EVEN before Virender Sehwag's edge from the bowling of James Pattinson reached wicketkeeper Brad Haddin at the SCG yesterday, Australian captain and first-slip fieldsman Michael Clarke gave a pre-emptive clap.
That clap, like Christos Tsiolkas' slap, was pregnant with meaning. It was a commentary on Pattinson's again peerless bowling, on the bounce and movement in the SCG pitch - so unrecognisable from Shane Warne's heyday - and perhaps also on the malaise that afflicts modern Test batsmanship in all but ideal conditions. It means that a wicket is always coming.
Thirteen fell this day, making 30 in the last three days of this series. For the sixth time in nine matches since Craig McDermott became its bowling coach, Australia dismissed an opponent for less than 200. Replying, Australia soon was 3/37, the 16th time since the start of last summer that it has been three for less than 100. Only in the last hour, as Clarke and Ricky Ponting began expert and nerveless repairs, did a Test-like tempo prevail.
It made this a day of many claps: at the fall of each wicket; when boundaries were scored, because each seemed worth celebrating doubly; rhythmically when Ben Hilfenhaus and Zaheer Khan were on hat-tricks; and sympathetically when both missed out.
It got to the point where applause bubbled up for Australian opener Ed Cowan's meat-of-the-bat block, the way the survival of tailenders sometimes is cherished on a ball-by-ball basis. Stout defence was by then so antithetical. Then Clarke belted Umesh Yadav for three successive fours, prompting a more regular crescendo.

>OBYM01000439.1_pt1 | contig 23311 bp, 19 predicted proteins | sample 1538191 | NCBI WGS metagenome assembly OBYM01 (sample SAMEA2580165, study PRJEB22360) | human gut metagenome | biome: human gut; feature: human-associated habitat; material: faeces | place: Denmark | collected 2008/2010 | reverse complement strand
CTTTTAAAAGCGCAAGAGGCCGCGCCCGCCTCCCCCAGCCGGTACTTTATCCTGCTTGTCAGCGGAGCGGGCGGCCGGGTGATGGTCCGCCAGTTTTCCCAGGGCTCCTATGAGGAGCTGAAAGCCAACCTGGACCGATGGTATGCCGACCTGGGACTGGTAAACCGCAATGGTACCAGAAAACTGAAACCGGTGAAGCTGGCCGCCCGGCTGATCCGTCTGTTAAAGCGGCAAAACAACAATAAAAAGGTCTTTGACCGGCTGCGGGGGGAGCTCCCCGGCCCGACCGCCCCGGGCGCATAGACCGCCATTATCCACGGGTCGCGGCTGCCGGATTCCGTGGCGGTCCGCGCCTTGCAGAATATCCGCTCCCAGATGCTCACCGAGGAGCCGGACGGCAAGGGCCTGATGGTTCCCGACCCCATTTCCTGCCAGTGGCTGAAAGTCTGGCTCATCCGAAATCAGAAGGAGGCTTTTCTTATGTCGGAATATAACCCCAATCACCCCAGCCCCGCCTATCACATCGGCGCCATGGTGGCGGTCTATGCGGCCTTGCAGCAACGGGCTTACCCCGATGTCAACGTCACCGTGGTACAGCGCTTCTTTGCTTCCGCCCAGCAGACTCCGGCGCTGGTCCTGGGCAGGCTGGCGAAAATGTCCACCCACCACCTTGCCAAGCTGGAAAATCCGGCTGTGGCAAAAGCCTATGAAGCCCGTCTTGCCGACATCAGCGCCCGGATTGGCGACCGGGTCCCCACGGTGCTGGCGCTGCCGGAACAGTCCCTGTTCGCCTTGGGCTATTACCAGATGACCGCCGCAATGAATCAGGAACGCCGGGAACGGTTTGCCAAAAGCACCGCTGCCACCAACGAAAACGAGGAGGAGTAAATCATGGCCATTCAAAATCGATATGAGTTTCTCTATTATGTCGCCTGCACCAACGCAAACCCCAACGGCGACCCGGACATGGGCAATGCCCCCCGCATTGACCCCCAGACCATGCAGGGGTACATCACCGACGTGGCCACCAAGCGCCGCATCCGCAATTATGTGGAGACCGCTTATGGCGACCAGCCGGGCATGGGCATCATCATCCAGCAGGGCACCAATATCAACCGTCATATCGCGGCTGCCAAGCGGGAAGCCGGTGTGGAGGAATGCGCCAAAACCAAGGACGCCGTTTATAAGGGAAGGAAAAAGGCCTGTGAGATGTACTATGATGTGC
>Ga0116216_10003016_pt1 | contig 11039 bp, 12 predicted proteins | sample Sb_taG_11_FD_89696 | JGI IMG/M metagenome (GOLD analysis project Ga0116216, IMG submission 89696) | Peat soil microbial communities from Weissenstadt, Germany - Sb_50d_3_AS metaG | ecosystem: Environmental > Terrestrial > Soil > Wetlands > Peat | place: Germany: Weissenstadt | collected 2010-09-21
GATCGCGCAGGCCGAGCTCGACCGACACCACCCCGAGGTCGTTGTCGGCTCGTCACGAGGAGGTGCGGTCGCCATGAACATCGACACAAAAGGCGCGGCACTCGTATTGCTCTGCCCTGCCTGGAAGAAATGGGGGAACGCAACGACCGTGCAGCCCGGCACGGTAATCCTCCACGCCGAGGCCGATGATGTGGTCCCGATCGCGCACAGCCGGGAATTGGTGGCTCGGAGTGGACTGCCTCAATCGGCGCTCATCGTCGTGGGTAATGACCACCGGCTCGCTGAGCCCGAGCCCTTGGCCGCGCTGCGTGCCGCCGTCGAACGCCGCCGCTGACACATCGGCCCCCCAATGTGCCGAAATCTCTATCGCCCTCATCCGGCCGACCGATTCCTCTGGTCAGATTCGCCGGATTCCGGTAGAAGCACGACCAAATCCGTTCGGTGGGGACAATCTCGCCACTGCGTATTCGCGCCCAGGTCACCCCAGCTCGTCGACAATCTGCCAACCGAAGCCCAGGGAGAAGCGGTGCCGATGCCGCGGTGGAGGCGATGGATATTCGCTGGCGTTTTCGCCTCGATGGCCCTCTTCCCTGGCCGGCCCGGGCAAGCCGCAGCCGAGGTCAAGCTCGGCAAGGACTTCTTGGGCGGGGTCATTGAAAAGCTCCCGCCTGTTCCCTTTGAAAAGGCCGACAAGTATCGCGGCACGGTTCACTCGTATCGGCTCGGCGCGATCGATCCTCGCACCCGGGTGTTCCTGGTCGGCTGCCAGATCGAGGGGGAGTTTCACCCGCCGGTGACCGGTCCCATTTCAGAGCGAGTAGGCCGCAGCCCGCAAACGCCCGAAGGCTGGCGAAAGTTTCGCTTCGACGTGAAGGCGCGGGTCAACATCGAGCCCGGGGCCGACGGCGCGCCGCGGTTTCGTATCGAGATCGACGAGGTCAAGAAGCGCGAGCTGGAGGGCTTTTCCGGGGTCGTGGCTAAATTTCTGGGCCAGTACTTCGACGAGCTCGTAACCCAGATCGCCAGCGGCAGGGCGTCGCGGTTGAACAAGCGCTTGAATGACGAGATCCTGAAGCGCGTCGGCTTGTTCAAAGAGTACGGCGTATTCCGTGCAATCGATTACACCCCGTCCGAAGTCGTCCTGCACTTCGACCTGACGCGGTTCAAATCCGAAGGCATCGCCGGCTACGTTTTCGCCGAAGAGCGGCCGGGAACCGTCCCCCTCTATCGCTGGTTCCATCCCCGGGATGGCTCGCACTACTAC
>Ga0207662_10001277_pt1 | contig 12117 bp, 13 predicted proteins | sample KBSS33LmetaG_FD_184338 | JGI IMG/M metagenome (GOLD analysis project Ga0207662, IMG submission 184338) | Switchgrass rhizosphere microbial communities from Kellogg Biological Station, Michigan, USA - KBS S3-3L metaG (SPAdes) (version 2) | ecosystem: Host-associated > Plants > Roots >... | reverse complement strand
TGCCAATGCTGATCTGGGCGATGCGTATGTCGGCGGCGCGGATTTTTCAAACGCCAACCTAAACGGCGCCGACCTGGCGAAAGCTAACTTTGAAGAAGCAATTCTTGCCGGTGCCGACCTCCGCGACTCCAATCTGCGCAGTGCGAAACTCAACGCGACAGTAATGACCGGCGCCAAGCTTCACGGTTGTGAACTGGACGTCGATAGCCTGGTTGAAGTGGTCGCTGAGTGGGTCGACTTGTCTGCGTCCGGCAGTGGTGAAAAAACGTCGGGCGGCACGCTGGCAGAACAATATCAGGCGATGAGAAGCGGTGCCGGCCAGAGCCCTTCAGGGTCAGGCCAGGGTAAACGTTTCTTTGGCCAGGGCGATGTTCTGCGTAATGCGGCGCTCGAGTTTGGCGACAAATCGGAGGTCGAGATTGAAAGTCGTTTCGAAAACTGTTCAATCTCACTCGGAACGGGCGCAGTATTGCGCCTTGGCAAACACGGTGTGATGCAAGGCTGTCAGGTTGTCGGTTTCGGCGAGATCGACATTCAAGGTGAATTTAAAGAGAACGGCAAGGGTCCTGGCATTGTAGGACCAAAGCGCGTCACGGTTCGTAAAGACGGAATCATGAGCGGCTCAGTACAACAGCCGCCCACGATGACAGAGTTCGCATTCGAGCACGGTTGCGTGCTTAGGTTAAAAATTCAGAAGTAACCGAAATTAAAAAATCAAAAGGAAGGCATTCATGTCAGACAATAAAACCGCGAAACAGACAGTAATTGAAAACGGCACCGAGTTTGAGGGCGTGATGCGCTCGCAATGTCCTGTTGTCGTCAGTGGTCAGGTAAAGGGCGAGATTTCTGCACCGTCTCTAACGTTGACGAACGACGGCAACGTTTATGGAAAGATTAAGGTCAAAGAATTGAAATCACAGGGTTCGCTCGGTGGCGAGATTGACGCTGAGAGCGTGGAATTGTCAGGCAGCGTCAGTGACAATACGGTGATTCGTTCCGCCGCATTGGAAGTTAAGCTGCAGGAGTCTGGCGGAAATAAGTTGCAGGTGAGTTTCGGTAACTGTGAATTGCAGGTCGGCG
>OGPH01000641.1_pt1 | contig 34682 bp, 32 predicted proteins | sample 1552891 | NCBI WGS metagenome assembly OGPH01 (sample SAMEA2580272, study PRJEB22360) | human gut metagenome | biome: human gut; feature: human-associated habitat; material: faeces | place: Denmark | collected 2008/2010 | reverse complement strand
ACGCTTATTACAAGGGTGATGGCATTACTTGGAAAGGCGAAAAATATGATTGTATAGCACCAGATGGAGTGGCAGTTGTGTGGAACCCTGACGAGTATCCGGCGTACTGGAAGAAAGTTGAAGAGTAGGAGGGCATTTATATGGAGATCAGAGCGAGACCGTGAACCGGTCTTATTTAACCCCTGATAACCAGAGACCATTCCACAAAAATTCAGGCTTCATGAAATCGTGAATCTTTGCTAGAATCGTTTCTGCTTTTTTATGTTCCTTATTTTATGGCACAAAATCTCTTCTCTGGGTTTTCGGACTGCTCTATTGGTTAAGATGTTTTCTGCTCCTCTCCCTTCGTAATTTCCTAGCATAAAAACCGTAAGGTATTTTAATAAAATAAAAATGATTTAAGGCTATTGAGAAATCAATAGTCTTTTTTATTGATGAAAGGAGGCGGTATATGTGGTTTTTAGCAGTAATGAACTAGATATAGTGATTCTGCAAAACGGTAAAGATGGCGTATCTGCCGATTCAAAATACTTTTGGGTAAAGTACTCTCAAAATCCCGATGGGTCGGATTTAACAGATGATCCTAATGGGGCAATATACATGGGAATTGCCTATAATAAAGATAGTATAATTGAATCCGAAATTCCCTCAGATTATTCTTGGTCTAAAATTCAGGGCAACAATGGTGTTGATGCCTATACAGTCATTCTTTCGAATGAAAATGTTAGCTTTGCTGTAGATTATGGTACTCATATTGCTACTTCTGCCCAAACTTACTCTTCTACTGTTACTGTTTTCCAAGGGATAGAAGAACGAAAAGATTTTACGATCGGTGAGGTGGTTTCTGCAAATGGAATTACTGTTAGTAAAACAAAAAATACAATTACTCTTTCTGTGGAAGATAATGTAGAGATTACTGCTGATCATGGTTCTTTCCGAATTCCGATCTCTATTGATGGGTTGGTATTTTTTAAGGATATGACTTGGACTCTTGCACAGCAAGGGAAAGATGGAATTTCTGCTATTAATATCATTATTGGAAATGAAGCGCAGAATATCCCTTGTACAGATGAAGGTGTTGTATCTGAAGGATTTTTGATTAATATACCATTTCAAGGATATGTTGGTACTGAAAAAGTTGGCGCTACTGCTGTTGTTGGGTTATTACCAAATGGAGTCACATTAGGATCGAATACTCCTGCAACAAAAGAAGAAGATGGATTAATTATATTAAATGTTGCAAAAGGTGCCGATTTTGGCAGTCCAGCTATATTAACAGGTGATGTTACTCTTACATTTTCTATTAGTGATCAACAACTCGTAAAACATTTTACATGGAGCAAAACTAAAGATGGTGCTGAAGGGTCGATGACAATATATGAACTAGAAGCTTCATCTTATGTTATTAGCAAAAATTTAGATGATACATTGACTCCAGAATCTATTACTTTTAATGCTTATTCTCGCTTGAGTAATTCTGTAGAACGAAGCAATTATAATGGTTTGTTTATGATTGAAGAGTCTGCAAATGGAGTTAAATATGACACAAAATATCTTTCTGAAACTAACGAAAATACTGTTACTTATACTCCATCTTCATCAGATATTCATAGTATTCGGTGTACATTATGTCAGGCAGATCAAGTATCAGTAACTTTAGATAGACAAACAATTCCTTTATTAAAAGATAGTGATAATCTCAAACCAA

The Australian seamers again meshed like a machine. Really, it was all rigorously executed variations on one trusty and age-old theme: outswinger and off-cutter. Pattinson and Peter Siddle got the early reward, but Hilfenhaus bowled the single best ball of the morning, seemingly passing through Sachin Tendulkar and his stumps, and Hilfenhaus' later flurry was only his due. Batsmen on both sides were transfixed. All bar one of the wickets to fall on the day were to prods, pushes or other hesitations.
There were exceptions to this chaotic rule. One was Tendulkar, to whom no circumstance is new and who again batted sublimely before dragging a ball from Pattinson into his stumps. The 100th century remains stubbornly unscored.
Tendulkar was crossed on the ground by two giant drink bottles, cluttering the scene and diffusing the empathetic ovation rising in the crowd's throat, as Cricket Australia again demonstrated its total insensitivity to the simple majesty of Test cricket. One sharp clap would have stopped this defacing, but no CA person had the wit to issue it. Doubtlessly, its explanation was that all out there were having a great time. This justifies everything now.
India's other counterpoint was captain M. S. Dhoni, who sauntered into his team's crisis and retorted with 57 not out, in its pugnacious style not so much a captain's innings as a wicketkeeper's. But India was out for 191.
Then goose became gander. In Australia's innings, left-armer Zaheer Khan did the outswinger/off-cutter trick, but in mirror image.
Dave Warner lasted one over, Shaun Marsh one ball, and has now played one scoring shot in the series. Cowan appeared startled to be ruled lbw, but would have been out even if he had leave to refer to the higher court of Channel Nine gimmickry. Australia was listing badly.
But at last the ball stopped moving, and so did the madness. Ponting and Clarke, when at length able to lay bat on ball, did so boldly, and put on 79, with power to add to today.